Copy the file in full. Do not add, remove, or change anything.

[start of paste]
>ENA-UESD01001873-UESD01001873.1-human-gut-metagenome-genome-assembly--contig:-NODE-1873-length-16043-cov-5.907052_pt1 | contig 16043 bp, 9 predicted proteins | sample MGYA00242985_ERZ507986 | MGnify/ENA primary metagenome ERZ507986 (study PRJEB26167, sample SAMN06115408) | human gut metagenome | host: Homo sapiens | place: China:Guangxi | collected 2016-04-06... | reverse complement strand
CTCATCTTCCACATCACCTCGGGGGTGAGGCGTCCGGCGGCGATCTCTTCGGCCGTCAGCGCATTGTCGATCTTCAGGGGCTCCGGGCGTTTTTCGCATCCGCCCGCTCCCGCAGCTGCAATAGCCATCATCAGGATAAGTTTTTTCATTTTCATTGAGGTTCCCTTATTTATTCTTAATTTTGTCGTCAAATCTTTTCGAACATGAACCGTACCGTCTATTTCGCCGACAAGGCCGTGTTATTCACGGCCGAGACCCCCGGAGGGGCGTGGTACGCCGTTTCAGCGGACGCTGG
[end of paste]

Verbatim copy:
>ENA-UESD01001873-UESD01001873.1-human-gut-metagenome-genome-assembly--contig:-NODE-1873-length-16043-cov-5.907052_pt1 | contig 16043 bp, 9 predicted proteins | sample MGYA00242985_ERZ507986 | MGnify/ENA primary metagenome ERZ507986 (study PRJEB26167, sample SAMN06115408) | human gut metagenome | host: Homo sapiens | place: China:Guangxi | collected 2016-04-06... | reverse complement strand
CTCATCTTCCACATCACCTCGGGGGTGAGGCGTCCGGCGGCGATCTCTTCGGCCGTCAGCGCATTGTCGATCTTCAGGGGCTCCGGGCGTTTTTCGCATCCGCCCGCTCCCGCAGCTGCAATAGCCATCATCAGGATAAGTTTTTTCATTTTCATTGAGGTTCCCTTATTTATTCTTAATTTTGTCGTCAAATCTTTTCGAACATGAACCGTACCGTCTATTTCGCCGACAAGGCCGTGTTATTCACGGCCGAGACCCCCGGAGGGGCGTGGTACGCCGTTTCAGCGGACGCTGG